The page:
@EdoPhoenix dude debians repos are public and not controlled by any company oO
  • 1
    @lotd Timeshift also works with Ext4 (rsync), no BTRFS required.
  • 1
    @Fast-Nop true, might also be a better solution if backi up to a NAS.
    Wonder if BTRFS has smth like ZFS send / receive
  • 2
    @ostream yeah but if linux is ever gonna be highly popular with average people, one distro is gonna be having a lionshare, and that would be something like ubuntu. Which has the snap store so many people here are advocating for. And that one IS controlled by canonical.
    And as we can see live in action with android, 99% of people won't install another app store on their system other than the one shipped with it, which would in this example concentrate a lot of power in canonicals hands.
  • 2
    reminds me my first linux experience. friend of my installed Arch (because fuck beginners, right?) and i ended up with dependency hell within 24 hours
  • 4
    My two cents, I have used linux for 5 years now, few years professionally and last year was forced to use mac. I am pretty random about the software I use, and I only had problems with gentoo (which is normal :P).

    When I need software most of the time i first guess the name and try to install it by the main package manager, if that doesn't work I'll google for a official repository and install it that way, and if thaaaat doesn't work ill build it from source or use flatpak or something else. The first two cover like 99% of the packages I install.
  • 3
    @qwwerty im still running my first ever linux.
    Originally was Ubuntu MATE 18.04
    Nowadays is Ubuntu with Budgie 22.04
    Transformed over Time.
    Never had problems, as long as i didn't try to mess with system libraries or shot like that. I remember the one time i did that, and it obliterated my whole desktop environment and threw me into emergency tty.

    The windows workflow is shit, and im glad i ditched that.I usually look in apt for the software in question, then look for the manufacturers website, copy a bunch of apt commands and have my software running in no time. Or i use snap, or flatpak. If the software is not available on linux, i dont bother finding some obscure way to build it, and just run it via wine. That's it.
  • 1
    @thebiochemic Indeed this
  • 1
    @Jifuna which problems have you had with Gentoo ? What profile did you eSelect ? :)
    Did you overlay some ebuilds? Those can be quite flaky, especially from random git repos 😅
  • 1
    @lotd Oh, you don't want to know haha. Because I use my os for gaming, studywork, work, editing, audio/music, coding and other random stuff i have like a qauzillion use flags and I use multiple overlays for software which isn't in the main repo. I believe I use the standard profile for desktop.

    I guess the best way would be building my own e builds but yeah I'm lazy. The only problems I had with dependencies when I tried to install big programs like proton (/wine). So it's still running fine, might switch back go arch next time for comfort.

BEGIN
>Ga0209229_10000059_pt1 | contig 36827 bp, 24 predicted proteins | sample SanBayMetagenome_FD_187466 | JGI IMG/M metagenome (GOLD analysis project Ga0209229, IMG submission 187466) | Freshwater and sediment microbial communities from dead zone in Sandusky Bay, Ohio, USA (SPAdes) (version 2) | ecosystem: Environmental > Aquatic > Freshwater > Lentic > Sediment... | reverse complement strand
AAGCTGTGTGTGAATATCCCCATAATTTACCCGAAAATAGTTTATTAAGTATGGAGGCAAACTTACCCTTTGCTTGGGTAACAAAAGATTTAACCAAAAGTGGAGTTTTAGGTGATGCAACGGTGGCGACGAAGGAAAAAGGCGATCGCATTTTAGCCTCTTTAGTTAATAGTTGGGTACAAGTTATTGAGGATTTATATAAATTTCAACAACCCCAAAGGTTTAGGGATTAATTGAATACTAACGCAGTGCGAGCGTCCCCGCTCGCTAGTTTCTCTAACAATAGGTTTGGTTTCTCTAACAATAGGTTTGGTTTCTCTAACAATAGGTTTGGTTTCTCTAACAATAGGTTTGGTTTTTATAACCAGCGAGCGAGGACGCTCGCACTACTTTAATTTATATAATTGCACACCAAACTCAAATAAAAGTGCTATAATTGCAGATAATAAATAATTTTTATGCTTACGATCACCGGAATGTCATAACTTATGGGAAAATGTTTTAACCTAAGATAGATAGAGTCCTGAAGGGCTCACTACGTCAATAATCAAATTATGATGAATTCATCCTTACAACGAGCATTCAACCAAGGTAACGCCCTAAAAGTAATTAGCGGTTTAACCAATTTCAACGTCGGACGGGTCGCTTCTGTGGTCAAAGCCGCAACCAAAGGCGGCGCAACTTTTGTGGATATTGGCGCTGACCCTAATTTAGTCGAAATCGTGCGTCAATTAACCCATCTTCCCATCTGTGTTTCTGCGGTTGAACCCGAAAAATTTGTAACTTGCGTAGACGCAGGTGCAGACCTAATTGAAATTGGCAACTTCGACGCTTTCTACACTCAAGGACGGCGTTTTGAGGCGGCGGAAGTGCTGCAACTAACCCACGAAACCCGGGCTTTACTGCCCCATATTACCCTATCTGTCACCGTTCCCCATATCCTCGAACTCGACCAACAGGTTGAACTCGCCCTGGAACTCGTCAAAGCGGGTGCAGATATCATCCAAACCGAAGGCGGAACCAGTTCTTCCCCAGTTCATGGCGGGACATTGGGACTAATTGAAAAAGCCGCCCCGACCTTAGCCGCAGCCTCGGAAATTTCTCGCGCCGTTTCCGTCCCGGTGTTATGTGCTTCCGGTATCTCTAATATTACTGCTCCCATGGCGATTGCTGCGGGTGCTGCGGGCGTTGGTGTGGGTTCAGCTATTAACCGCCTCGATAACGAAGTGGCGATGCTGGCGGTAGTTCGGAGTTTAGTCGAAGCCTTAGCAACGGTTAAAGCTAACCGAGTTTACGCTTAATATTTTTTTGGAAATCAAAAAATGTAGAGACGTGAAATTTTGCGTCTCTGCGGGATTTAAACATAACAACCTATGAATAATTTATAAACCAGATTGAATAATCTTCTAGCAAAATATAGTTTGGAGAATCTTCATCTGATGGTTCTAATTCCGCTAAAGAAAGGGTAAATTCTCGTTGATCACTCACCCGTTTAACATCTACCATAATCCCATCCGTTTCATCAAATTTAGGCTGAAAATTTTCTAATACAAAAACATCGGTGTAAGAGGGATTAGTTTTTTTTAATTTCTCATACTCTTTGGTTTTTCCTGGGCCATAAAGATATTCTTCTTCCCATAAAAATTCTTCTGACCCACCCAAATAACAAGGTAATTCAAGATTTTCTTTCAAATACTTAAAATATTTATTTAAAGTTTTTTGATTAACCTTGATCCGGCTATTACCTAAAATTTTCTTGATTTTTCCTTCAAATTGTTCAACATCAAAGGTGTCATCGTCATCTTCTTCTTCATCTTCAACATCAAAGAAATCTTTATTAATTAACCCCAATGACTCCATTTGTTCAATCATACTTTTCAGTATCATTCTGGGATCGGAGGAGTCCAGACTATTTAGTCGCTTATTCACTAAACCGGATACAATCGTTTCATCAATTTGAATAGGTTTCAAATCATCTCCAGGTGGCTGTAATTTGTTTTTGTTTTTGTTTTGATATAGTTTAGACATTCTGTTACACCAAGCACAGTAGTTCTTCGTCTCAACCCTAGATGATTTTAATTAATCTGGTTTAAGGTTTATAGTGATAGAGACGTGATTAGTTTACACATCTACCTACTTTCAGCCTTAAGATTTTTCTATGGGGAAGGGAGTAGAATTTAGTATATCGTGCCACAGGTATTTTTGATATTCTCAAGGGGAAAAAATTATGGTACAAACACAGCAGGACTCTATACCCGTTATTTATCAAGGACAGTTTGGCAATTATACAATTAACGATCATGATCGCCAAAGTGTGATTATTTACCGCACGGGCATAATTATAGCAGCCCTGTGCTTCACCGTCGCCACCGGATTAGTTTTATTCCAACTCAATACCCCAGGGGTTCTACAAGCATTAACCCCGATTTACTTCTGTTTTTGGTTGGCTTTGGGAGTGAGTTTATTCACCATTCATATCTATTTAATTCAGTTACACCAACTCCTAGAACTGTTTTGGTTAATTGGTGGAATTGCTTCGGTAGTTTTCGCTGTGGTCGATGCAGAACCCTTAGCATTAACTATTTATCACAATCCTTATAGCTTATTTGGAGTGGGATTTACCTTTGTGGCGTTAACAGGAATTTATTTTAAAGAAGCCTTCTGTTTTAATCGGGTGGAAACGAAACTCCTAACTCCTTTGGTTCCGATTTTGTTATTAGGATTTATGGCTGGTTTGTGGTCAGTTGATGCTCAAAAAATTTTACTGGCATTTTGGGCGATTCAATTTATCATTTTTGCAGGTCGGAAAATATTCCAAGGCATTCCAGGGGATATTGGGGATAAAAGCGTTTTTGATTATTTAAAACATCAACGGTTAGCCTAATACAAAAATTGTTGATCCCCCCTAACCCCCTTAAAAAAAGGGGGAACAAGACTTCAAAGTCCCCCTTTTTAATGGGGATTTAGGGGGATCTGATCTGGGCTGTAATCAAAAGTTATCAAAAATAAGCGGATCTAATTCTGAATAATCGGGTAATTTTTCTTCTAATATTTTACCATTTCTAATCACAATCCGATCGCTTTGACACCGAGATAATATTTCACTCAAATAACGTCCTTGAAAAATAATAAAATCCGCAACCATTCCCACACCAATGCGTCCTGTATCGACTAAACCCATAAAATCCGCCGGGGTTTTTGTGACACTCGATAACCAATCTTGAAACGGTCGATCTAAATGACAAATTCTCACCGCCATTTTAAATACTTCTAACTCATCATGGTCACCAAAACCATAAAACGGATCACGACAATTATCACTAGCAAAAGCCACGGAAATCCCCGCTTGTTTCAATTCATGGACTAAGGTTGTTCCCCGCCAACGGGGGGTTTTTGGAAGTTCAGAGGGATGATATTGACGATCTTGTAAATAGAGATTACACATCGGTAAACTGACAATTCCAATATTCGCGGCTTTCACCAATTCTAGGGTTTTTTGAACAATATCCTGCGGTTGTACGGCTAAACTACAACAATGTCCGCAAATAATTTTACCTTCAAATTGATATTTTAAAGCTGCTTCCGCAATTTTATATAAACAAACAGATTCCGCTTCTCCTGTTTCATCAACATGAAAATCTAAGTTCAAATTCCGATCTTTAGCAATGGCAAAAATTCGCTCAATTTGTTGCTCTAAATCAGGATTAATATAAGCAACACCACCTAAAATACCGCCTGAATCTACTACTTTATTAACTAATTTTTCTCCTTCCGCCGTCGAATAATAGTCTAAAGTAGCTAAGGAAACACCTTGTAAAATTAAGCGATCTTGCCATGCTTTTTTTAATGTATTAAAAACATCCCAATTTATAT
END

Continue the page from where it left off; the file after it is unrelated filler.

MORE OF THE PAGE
• 2
    I just joined the thread but oh my fucking god.

    1) Search your package manager first!

    2) It's a kde package. Please search your package manager first.

    3) Is it not there/too old? Install it as flatpak or appimage, if you can. While snap is OK, using flatpak will be better on the long run.

    4) bro you are using 2016 LTS, which RAN out of support... update your system with distro upgrader.

    5) the only major issue i had with linux is python version upgrade. Seriously, how hard is it to migrate to update-alternatives method?

    the only major PACKAGE manager issue i had was supertuxkart was being seriously out of date, which was easily fixed thanks to flatpak.

    Seriously. Try flatpak. Not on that 2016 distro though, update to at least 20.04.
    It won't ask more resources like going from Win 7 to Win 10, it's more like a Win 10 "Feature Update", alas more stable.
  • 1
    @Jifuna Wine should work fine in most cases, may need to enable multilib.

    Getting proton to work might be easier through Steam :)

    Vulkan 3D (VK3D) for DX11/12 compat is really all I find useful for other games like Overwatch.

    Might go with Lutris to not have to fiddle too much around tho
  • 0
    @lotd Thanks, yeah I tried gaming on linux but my favorite game runs badly so I have dualboot now.
  • 1
    @Jifuna mind if I ask what is the game?
  • 1
    @melezorus34 ofcourse, Rocket League. It runs fine, but the difference is really noticable if I switch back go windows.
  • 1
    @Jifuna I see, I hope it's not as noticable as osu!lazer
  • 0
    @melezorus34 haha, wouldn't be the game I would have expected to run badly
  • 1
    @Jifuna that's kinda funny, because i didnt find any difference, when i played it beween both systems 😅
  • 1
    @thebiochemic haha maybe it's hardware depended or because I have almost 2k hours and its more noticable haha idk
  • 1
    @Jifuna that might actually be yeah ^^
  • 0
    @Fast-Nop I prefer LTS because updates frequently break stuff.
  • 0
    @ostream "Inefficient" but it works. "Inefficient" is better than risking to break the operating system each time it whines about dependencies.
  • 1
    @exerceo sure but please upgrade your distro version. It will fix 69% of your problems here.
  • 0
    @melezorus34 Yeah, perhaps I should. After all, it's free. Just takes some time. But freedom from "genuine copies", "licensing", and other Microsoft headache.
  • 1
    @exerceo It works until your disc and RAM are full because you you copied the same library in 20 different versions for 20 different software
  • 0
    @ostream I guess you're right here. Shared libraries indeed improve efficiency, but requires software developers to co-operate.
  • 0
    @exerceo usually there is no need to co-operate since you ask the user to install a library, most of the time only major version number matters, so it will just Work™